Many experts recommend you do not encourage your dogs’ fears by comforting them during a storm. We disagree to a certain extent. If a family member is scared, of course you should comfort them and your dog is absolutely a part of your family. Allowing your dog to rest up against your leg or giving a petting or belly rubbing session could give the dog the comfort he or she needs. However, if your 120 pound dog all of a sudden crawls up in your lap or some other line is crossed, you may need to try some other options.
Here are 10 suggestions that might make a thunderstorm a more pleasant experience for your whole family:
- Dogs, like children, absolutely play off your emotions. If you are scared of the storm, many members (both two and four legged) may join you in your fear.
- While talking to your dog, keep your voice happy and calm. Even if comforting words are being spoken, if there is apprehension there, your dog will not be convinced all is fine.
- See if your dog responds to background noise. Try the television or different types of music. Soothing music may be best, but like people, dogs may enjoy different genres.
- Provide your dog with a safe place. Some dogs like to be under the bed, kitchen table, or other piece of furniture. Others may prefer a dark room, closet, or even the shower or bathtub. It may be as easy as leaving their crate open and allowing them to relax there, but these other suggestions might give you some options.
- Some dogs may just need a good long hug. The closeness and calmness of you may be enough to calm their nerves and get them through the worst of the storm.
- Do your best to distract your dog with his or her favorite game or toy. Keep their mind off the storm with a long game of fetch or teaching them a new trick.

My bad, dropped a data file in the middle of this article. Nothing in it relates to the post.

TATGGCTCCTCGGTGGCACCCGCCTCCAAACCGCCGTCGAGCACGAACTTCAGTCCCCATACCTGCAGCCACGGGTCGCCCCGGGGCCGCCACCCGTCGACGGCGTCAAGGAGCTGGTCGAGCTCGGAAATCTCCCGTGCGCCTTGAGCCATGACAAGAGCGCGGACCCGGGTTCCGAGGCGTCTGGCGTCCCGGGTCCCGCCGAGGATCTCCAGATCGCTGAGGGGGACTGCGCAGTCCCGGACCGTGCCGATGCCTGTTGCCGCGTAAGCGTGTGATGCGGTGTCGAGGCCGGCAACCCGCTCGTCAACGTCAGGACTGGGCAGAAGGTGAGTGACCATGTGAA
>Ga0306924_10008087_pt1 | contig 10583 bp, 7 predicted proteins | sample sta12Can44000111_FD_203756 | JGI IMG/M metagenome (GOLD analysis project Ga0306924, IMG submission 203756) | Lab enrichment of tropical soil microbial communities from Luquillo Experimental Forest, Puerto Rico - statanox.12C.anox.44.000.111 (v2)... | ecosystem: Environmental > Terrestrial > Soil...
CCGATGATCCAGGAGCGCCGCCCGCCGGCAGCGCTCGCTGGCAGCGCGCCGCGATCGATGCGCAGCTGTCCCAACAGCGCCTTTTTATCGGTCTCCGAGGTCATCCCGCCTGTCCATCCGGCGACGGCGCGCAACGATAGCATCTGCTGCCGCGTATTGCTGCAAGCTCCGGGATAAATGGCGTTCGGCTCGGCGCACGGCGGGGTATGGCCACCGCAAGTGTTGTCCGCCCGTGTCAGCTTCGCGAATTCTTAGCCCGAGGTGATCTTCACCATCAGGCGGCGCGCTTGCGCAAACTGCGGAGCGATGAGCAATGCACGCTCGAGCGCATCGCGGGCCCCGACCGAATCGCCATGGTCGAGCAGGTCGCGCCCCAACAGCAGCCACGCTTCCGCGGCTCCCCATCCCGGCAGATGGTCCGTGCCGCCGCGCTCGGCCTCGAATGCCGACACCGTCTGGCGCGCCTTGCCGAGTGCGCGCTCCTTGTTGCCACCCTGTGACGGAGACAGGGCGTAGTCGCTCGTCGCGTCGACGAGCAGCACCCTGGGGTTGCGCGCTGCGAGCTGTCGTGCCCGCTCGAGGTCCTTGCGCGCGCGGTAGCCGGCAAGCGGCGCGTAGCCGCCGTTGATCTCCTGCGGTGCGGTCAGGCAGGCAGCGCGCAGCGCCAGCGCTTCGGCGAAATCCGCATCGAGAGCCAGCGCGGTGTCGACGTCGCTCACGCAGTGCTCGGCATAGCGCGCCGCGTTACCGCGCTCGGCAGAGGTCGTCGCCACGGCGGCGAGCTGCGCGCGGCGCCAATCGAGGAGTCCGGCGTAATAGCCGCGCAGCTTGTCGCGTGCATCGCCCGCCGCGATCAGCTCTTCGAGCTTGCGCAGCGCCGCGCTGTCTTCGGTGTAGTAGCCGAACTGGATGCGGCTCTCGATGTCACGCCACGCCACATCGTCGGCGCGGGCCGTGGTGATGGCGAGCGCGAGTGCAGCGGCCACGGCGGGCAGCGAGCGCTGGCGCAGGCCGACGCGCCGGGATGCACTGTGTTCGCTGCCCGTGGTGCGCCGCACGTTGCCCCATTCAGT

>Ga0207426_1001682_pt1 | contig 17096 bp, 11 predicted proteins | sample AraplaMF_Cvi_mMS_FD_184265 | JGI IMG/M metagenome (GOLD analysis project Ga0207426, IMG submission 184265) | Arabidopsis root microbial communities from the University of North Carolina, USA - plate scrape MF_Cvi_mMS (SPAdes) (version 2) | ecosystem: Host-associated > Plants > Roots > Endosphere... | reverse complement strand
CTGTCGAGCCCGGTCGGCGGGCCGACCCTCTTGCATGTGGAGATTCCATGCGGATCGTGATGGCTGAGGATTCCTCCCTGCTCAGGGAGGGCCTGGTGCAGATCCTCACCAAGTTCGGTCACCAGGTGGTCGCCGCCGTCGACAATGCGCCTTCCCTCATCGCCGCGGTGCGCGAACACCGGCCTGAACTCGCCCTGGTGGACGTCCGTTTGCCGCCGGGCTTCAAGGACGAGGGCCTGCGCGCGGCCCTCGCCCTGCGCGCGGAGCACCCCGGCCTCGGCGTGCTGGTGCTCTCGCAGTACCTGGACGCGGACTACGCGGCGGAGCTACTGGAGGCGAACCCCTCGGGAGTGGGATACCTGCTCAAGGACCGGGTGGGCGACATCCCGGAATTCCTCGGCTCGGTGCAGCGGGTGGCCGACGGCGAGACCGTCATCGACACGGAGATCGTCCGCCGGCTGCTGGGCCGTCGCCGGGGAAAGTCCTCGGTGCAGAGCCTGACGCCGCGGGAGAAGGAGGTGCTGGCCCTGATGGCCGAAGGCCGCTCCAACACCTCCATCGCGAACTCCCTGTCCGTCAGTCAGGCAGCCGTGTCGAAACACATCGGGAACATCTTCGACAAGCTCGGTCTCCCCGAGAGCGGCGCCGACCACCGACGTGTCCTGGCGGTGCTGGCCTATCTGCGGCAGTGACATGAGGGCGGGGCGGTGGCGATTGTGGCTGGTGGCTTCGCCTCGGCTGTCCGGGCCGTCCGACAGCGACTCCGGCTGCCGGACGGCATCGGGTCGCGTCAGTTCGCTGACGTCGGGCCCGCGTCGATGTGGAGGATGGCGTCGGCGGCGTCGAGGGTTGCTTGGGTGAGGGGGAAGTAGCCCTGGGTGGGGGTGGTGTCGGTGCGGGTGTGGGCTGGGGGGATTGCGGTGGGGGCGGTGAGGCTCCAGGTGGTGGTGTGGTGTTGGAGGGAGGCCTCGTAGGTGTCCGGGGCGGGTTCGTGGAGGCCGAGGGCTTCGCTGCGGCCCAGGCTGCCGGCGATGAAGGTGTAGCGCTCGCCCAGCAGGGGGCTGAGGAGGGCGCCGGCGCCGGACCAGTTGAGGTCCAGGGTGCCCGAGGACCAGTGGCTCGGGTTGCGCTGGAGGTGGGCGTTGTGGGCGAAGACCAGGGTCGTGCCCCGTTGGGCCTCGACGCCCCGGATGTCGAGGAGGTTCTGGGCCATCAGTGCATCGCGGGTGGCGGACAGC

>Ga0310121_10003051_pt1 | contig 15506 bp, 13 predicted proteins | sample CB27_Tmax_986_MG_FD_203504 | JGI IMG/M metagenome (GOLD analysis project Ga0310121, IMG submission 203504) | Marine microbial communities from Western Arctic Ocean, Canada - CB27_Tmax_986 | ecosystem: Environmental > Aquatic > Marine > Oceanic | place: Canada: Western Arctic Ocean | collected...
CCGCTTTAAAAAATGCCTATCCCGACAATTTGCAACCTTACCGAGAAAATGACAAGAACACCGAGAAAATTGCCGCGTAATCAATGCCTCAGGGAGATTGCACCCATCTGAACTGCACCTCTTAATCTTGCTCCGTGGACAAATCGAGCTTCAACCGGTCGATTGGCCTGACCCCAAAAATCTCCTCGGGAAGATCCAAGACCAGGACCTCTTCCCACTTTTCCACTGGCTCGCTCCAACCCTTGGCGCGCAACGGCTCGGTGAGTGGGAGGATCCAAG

- Keep “special” treats on hand just for storms. If there are treats your dog normally does not get that he or she is especially fond of, he or she may learn to look forward to a storm rather than fear it.
- Some suggest wrapping your dog up. Similar to the sometimes calming effects of swaddling in an infant, wrapping your dog with a t-shirt or an Ace bandage may help them to remain relaxed during a storm.
- If your dog becomes particularly agitated or destructive during a storm, it may be time to talk to your vet. They may be able to prescribe a mild sedative to keep your dog calm. You could also ask your vet about the use of Melatonin, which is a natural herbal supplement typically used by people experiencing insomnia. However, it is important to get a solid recommendation from your vet about the use, dosage and brand of supplement of Melatonin to give your dog as some pills may be mixed with other vitamins and size of the dog definitely matters when using this supplement.
- If you want to try a proactive approach to prevent further fear of storms, pick up a thunderstorm cd or find a storm soundtrack on YouTube. Play the cd at a very low volume level and see how your dog reacts. Use some of the tricks listed above if your dog becomes agitated during the cd. Continue the process at higher volume levels until your dog seems more comfortable. You’ll know if you’ve made any progress when the next Spring or Summer storm rolls around.
We wish you the best of luck in dealing with thunderstorm anxiety during this storm season. Do your best to remain patient with whatever unusual behavior your four-legged pal may display and keep in mind all the time you dog has been understanding of your fears or high levels of emotion.
Posted in Bloggies on May 20, 2013 by Emily West
Did you know that approximately 4.7 million people are bitten by dogs every year and children are the most likely victims? May 19 through May 25 is Dog Bite Prevention Week. We, at DogWatch of Columbus, feel it is extremely important to not only train your dog, but train your children as to the do’s and do not’s of dog safety.